This blog is mainly devoted to Australian country and country-esque music, because that’s the music I love. Every now and then, however, there’s someone from the northern hemisphere who captures my attention or whose music I already love (Ryan Adams, Madison Violet) and they warrant some closer attention on this blog. One such person is Al Scorch, a singer-songwriter from Chicago with some great bluesy, swampy, country songs and a new album: Tired Ghostly Town. Recently I spoke to Al just as he was about to embark on a tour.
Thank you for talking to me.  I know it’s about six o’clock at night where you are.
Yeah, it is. It’s evening here.

Then it’s probably beer o’clock, as we like to say here.
Oh, yeah.  I’m actually drinking beer right now.

There we go.  So I just wanted to start off talking about your music because I know you’re a fourth-generation Chicagoan but your music sounds kind of swampy and Southern gothic, in a way. Where those influences come from? I’m not American but to me it sounds like a lot of that Southern country rootsy music.

Absolutely. Well, my mom is from the South – she’s from Missouri, which is kind of like the midwestern South – Southern midwest. So growing up with, her she has an accent. She says things like ‘halp’ instead of ‘help’, things like that. And she wasn’t a banjo player but there was one always around the house and she would kind of pick it up and put it down and kind of come back to it kind of thing. So there’s that and there’s also the fact Chicago has a lot of – a lot of Southern immigrants in it as well.  There’s a big Southern influence too up here, just from people moving up here during the Great Depression for work. It really kicked in the ’40s, from World War II and that kind of thing. And then into the ’70s and ’80s there was a huge migration from Appalachia and Mississippi and Alabama and all those kind of places, so there’s a lot of Southern notes and flavours in Chicago.
The Chicago music scene has been hugely fertile over the last few decades – there’s jazz but also independent music – I’m thinking of the Liz Phair era of indie music and Urge Overkill, people like that, and Brad Wood. So I’m wondering if for you as a musician it’s been really fertile, as well having all those influences and people to collaborate with?
Yeah, well there’s tons of musicians get in town here, just loads – loads of people to play with.  And there’s just tons of studios and tons of clubs and bars that have live music all the time and people really enjoy it here.  Like there’s something that a lot of people from all walks of life come out to here in the city, so that – it is really supportive in that way.  And then from touring around the country and stuff we got – also meet a lot of musicians that way for I play with people from New York City and Georgia, Cincinnati, Ohio and San Francisco and things like that so.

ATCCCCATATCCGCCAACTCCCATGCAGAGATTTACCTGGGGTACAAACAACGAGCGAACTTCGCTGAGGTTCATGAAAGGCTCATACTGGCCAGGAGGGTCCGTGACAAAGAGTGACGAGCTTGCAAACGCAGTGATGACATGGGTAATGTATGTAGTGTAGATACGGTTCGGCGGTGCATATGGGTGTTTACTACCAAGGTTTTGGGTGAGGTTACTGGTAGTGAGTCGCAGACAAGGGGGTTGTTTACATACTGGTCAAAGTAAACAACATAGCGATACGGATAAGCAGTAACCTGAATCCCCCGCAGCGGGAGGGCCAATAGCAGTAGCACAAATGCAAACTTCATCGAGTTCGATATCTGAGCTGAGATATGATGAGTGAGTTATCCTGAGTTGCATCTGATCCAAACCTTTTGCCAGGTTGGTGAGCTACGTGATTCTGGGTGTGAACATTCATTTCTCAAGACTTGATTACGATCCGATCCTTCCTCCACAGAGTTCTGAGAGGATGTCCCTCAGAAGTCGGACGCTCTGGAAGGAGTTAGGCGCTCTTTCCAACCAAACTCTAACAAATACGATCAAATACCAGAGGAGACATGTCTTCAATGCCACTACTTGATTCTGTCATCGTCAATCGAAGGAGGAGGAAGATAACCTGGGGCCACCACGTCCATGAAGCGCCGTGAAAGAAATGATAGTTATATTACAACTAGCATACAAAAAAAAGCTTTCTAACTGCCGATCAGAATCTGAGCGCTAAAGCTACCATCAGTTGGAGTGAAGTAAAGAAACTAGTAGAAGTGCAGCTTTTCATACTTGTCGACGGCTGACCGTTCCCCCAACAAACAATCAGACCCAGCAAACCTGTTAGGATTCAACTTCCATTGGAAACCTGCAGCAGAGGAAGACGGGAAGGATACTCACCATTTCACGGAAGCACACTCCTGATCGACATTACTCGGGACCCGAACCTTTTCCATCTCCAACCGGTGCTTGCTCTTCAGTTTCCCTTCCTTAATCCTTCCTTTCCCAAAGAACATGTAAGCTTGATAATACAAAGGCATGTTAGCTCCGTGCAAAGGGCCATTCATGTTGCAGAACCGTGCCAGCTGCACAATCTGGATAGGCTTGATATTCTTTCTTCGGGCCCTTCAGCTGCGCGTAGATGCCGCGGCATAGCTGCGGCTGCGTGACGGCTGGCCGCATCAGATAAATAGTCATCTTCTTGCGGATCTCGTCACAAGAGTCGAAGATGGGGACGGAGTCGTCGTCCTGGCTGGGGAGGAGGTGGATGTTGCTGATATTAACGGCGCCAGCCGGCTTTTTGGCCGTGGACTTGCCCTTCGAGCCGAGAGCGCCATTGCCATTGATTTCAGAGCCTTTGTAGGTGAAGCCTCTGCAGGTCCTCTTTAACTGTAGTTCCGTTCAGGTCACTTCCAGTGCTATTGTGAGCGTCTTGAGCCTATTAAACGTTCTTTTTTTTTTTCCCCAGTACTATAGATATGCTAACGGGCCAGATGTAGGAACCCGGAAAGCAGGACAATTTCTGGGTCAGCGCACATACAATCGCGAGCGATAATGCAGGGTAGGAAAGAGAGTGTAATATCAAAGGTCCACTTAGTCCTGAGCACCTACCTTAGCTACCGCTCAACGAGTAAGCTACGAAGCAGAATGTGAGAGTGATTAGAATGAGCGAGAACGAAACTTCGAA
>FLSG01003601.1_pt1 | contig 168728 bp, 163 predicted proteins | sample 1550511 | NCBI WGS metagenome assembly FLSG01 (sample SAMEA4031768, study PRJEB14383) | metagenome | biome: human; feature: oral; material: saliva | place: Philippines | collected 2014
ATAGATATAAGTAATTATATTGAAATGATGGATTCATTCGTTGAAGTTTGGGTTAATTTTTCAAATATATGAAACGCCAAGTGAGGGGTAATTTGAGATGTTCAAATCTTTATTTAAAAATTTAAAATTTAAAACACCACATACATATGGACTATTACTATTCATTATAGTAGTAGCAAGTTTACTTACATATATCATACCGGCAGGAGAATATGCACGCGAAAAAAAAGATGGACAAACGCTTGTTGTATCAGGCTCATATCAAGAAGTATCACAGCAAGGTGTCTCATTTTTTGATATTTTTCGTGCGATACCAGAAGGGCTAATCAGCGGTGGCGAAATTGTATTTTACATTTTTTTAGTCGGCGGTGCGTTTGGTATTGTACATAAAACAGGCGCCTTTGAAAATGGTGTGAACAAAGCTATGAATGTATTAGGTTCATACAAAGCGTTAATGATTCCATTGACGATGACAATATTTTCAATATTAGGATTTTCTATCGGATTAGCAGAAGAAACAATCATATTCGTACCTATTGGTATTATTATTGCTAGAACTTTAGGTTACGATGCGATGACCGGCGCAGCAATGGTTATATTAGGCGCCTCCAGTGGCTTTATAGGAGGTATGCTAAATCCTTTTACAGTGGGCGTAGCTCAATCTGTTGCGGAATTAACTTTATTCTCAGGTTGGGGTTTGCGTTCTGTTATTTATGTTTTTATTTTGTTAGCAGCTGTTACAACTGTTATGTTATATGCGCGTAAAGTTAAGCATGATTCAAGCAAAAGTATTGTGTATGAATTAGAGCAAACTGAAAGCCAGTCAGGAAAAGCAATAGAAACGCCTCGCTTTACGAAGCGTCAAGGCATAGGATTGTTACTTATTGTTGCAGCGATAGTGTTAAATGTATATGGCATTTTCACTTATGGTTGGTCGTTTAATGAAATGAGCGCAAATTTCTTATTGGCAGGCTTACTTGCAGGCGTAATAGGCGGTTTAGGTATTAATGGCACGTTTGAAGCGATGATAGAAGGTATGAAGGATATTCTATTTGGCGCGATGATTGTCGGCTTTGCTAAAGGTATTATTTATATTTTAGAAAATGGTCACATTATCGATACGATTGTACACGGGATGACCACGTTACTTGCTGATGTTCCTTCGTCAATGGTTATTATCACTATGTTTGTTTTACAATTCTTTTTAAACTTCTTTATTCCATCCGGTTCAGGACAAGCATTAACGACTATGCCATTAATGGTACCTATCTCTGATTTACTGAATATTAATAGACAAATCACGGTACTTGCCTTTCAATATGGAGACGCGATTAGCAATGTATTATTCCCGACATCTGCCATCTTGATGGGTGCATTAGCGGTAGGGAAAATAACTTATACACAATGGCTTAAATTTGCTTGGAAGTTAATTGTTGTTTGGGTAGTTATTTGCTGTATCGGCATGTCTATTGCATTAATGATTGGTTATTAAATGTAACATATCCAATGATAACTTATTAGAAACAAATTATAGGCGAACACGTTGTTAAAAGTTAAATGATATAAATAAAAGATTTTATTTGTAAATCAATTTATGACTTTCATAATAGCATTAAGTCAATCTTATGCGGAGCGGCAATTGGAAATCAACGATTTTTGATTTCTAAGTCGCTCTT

So as you tour you kind of play with local musicians that you meet in that area or you’ve actually picked up people in your touring band from around the country?
Well not so much literally as like play a show with them and then they get in the van but …
There’s actually people [I’ve met] on the road who I stay in touch with and who I just made really good friendships with and musical friendships as well, musical partnerships. And then people come through Chicago – it’s a big town for bands to tour through, so there’s that as well.
It would be probably quite convenient to just put people in a van after a gig and have them continue with you though.
It certainly is.  And I’ve done that myself actually, when I was 18 and started touring.  I was playing solo, played solo banjo and I opened up for this punk band in Chicago and from there I toured from Chattanooga, Tennessee and they were like, ‘Hey, man, you’re awesome, get in the van’. And I was, like, ‘Oh ,right. Eighteen-year-old kid with shit to do, you know.’ So there you have it.  Here I am, I guess.
So you were a banjo player in a punk band?
A banjo player opening for punk bands.
Well, I think banjo is pretty punk actually, if you think of the ethos of punk.
Oh, yes, it can be fast and aggressive and it is kind of an odd instrument out sometimes.  So it kind of fitted and there’s a certain intensity and a lyrical content, I guess, that fits in well in that circle.
And you’ve got a five-string banjo. From what I understand, a four-string banjo is hard enough to play. So how do five strings work?  I suppose you’ve been doing it for a while though.
Well, the fifth string is the thumb string or the drum string and that’s the little short one up on the very top and it’s got the tuning peg about halfway up the neck. So that gives the banjo its ring and if you hear the banjo ring, that’s the fifth string sound. And it kind of fills in between all the other notes and makes it sound twice as fast. And you can also use it to play melody too. It’s an interesting thing, and so there’s a bit of history online and stuff.